Human Interest

The battle to ban cockfighting in Colombia

By Laia Mataix Gómez

Bogota, Oct 27 (EFE).- From the ring to Congress, the battle to ban cockfighting and other shows with animals in Colombia is gathering pace, in a dispute that pits animal rights activists against cockfighters who want to keep their “culture” alive.

A draft bill presented to Congress would place a two-year ban on bullfighting, bull runs, and cockfighting, spectacles that go against “the National Animal Protection Statute” and which, according to the Constitutional Court, are “cruel cultural manifestations,” Senator Andrea Padilla, author of the initiative, explained to Efe.

In the end, bull runs were omitted from the ban, but the rest of the animal shows will be given a three-year “adaptation” period during which the government must identify the sectors that depend on these spectacles and offer alternatives, according to the bill approved after the first debate.

During that three-year period, the shows could be held as long as they “comply with the conditions of the Court,” which eliminates “especially cruel conduct with animals,” and only in municipalities where there is tradition on specific dates, Padilla said.

The shows will be barred from using sharp objects and will not be allowed to kill any of the animals, while children will be banned from attending and alcoholic beverages will also be prohibited.

In addition to the animal abuse, another reproach of the cockfighting industry is that it does not pay taxes and that betting is not regulated, accusations that the National Federation of Colombian Poultry (Fenagacol), which brings together 26 associations, has rejected.

According to Fenagacol’s president, Olimpo Oliver, they are undertaking “the whole process of regularization and legalization of many aspects that today are in the informal economy,” adding that betting on roosters is not a game of chance and they are therefore not liable.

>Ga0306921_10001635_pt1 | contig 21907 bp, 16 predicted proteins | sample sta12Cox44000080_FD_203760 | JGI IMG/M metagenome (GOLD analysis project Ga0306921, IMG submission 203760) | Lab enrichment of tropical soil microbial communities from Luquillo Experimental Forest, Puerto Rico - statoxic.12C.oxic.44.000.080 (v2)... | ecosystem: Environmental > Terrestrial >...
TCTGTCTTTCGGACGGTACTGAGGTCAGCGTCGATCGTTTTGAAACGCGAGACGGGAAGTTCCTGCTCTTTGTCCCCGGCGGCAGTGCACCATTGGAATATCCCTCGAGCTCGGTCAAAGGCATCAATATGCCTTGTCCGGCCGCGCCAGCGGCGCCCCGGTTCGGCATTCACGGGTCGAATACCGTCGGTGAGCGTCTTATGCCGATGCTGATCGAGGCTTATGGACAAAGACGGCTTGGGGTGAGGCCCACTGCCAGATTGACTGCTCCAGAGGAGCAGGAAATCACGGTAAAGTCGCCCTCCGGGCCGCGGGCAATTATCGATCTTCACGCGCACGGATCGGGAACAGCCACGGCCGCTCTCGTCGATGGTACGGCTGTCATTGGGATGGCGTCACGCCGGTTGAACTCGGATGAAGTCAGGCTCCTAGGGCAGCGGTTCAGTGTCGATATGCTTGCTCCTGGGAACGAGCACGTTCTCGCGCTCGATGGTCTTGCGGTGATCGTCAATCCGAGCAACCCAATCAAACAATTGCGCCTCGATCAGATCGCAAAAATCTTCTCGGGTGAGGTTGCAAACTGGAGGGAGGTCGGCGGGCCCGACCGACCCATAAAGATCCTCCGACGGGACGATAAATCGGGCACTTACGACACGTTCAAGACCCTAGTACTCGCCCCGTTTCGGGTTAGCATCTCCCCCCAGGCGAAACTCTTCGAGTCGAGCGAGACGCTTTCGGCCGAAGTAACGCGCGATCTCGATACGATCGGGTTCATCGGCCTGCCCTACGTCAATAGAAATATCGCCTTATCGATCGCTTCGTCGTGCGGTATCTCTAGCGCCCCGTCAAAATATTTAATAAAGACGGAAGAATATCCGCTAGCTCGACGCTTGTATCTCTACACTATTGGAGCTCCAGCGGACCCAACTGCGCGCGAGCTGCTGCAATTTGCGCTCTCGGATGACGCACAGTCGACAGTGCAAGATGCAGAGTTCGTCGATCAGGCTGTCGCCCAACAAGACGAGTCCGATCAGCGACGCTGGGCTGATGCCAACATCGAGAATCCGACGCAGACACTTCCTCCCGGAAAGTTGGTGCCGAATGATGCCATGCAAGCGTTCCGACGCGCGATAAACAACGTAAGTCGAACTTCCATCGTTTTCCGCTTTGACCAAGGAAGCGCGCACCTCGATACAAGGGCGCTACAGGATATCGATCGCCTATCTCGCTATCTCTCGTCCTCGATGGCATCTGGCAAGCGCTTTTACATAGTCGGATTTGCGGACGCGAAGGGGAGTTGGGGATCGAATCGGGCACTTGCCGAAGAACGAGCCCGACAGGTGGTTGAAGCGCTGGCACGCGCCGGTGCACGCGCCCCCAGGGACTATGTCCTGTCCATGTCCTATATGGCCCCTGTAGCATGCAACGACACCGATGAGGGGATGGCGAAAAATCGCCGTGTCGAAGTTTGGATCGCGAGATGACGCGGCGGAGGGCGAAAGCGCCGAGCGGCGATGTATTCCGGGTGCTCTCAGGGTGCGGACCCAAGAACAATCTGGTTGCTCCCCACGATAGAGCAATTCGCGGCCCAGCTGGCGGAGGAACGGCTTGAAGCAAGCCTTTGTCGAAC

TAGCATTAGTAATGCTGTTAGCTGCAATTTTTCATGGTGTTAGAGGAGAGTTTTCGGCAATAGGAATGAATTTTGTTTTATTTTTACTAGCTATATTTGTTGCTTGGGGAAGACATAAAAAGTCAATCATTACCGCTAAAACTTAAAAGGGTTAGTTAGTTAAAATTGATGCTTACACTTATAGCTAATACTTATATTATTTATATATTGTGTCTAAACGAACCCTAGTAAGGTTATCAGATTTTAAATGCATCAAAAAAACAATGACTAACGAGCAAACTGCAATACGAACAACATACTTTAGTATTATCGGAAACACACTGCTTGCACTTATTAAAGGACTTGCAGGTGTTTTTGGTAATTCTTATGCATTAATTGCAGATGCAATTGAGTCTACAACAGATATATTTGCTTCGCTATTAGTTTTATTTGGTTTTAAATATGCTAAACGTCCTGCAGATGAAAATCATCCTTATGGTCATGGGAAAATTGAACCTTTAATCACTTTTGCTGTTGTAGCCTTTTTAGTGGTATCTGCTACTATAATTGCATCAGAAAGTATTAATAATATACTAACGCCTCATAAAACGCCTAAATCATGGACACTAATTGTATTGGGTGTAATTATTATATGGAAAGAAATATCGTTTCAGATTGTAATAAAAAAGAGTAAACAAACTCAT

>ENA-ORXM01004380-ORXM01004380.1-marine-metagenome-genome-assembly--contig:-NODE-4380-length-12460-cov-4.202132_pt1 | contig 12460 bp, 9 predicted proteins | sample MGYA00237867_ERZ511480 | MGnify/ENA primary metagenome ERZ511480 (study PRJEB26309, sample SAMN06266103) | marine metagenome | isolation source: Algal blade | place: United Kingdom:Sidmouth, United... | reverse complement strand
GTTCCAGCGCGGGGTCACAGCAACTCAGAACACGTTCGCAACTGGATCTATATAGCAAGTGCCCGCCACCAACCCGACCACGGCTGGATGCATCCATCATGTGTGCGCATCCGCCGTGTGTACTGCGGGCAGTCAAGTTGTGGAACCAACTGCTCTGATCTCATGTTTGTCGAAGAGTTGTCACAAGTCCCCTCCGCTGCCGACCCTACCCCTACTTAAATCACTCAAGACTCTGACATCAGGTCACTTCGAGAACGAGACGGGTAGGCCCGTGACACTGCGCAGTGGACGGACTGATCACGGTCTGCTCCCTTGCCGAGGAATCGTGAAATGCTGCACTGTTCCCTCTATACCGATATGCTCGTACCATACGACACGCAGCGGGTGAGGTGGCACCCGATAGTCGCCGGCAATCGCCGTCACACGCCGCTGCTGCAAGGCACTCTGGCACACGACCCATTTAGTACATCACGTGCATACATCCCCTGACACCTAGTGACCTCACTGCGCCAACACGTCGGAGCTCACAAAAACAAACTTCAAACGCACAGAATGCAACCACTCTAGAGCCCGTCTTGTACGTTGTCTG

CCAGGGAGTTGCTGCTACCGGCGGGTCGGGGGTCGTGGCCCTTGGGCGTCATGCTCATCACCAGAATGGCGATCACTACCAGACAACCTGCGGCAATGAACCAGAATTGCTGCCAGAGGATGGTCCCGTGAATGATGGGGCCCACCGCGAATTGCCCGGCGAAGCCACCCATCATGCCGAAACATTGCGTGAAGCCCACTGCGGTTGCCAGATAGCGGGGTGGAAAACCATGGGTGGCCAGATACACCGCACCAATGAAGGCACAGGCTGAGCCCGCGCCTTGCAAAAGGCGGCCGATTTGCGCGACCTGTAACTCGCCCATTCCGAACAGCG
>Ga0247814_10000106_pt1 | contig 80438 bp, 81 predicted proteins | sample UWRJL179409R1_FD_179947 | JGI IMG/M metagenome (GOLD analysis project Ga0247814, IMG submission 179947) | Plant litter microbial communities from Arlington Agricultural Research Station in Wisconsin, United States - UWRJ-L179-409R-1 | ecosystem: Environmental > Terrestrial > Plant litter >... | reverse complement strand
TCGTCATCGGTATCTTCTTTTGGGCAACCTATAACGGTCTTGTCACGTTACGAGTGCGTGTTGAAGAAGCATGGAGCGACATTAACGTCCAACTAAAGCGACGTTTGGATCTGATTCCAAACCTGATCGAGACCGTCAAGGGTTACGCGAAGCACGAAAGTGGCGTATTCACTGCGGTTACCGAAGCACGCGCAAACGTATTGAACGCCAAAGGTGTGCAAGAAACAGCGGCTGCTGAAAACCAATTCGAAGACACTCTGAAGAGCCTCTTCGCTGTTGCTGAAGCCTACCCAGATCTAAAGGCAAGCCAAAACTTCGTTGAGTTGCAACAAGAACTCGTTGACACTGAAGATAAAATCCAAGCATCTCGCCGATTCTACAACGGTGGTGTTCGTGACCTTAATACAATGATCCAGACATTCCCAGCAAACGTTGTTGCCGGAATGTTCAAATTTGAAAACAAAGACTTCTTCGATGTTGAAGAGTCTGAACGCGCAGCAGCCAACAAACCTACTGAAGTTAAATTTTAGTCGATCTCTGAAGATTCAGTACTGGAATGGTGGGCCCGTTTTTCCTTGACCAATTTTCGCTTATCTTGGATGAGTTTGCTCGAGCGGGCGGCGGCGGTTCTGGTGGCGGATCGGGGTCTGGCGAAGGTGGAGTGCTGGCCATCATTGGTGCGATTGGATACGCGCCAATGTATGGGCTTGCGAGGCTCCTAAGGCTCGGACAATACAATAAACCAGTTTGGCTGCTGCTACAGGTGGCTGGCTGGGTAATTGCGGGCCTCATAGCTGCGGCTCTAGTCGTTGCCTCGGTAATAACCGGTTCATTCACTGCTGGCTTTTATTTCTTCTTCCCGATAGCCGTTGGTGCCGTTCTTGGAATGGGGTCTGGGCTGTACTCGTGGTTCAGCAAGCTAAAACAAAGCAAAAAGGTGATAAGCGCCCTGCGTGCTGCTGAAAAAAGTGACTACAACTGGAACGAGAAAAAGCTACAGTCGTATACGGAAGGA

Padilla also questions the safety of those attending the shows, as the construction of the arenas, for example, is precarious. In June, five people died and hundreds were injured when bleachers collapsed in Espinal.


Cockfighting rings are a circle around which spectators gather to bet, drink and gamble.

If there is one thing the attendees agree on, it is where their passion comes from: it is inherited from their parents, but they are less sure that their children will share their enthusiasm. Cockfighting has not appealed to younger generations and that is palpable in the hen houses where the average age of the predominantly male crowds is over 40.

It is a “cultural” passion that has been passed down the generations and is part of society to the point that “the rooster evolved as a species for combat, and there is no worse animal abuse than trying to change the natural behavior of the species,” Carlos Mario Isaza says.

The cockfighters dismiss allegations of animal abuse because they claim the roosters are very well cared for and only fight because it is their “nature.” Injuries or deaths that may occur are part of the rooster’s life, they insist.


Roosters generate 280,000 direct and indirect jobs and there are some 10,200 hen houses in Colombia, according to Fenagacol. “We consume 21,500 tons of grain per month, we take approximately 550,000 people per week to the shows. This is the most passionate fanbase in Colombia,” says Oliver.

They invest about 21,500 million pesos (about $4.4 million) on cockfighting products each month. “It’s a large economy that generates almost four billion pesos a year,” he adds.

Padilla, however, says that “it’s all speculation,” that “the reality of the figures is not known.”

The cockfighters not only defend the employment and economic benefits of the sport, they also question the future of the animals if the fights are banned.

“What is going to happen to the six and a half million birds? Where are they going to accommodate them?” wonders Hugo García, director of Fenagacol, since “for that you need 1,600 hectares and 30,000 jobs” to take care of them.

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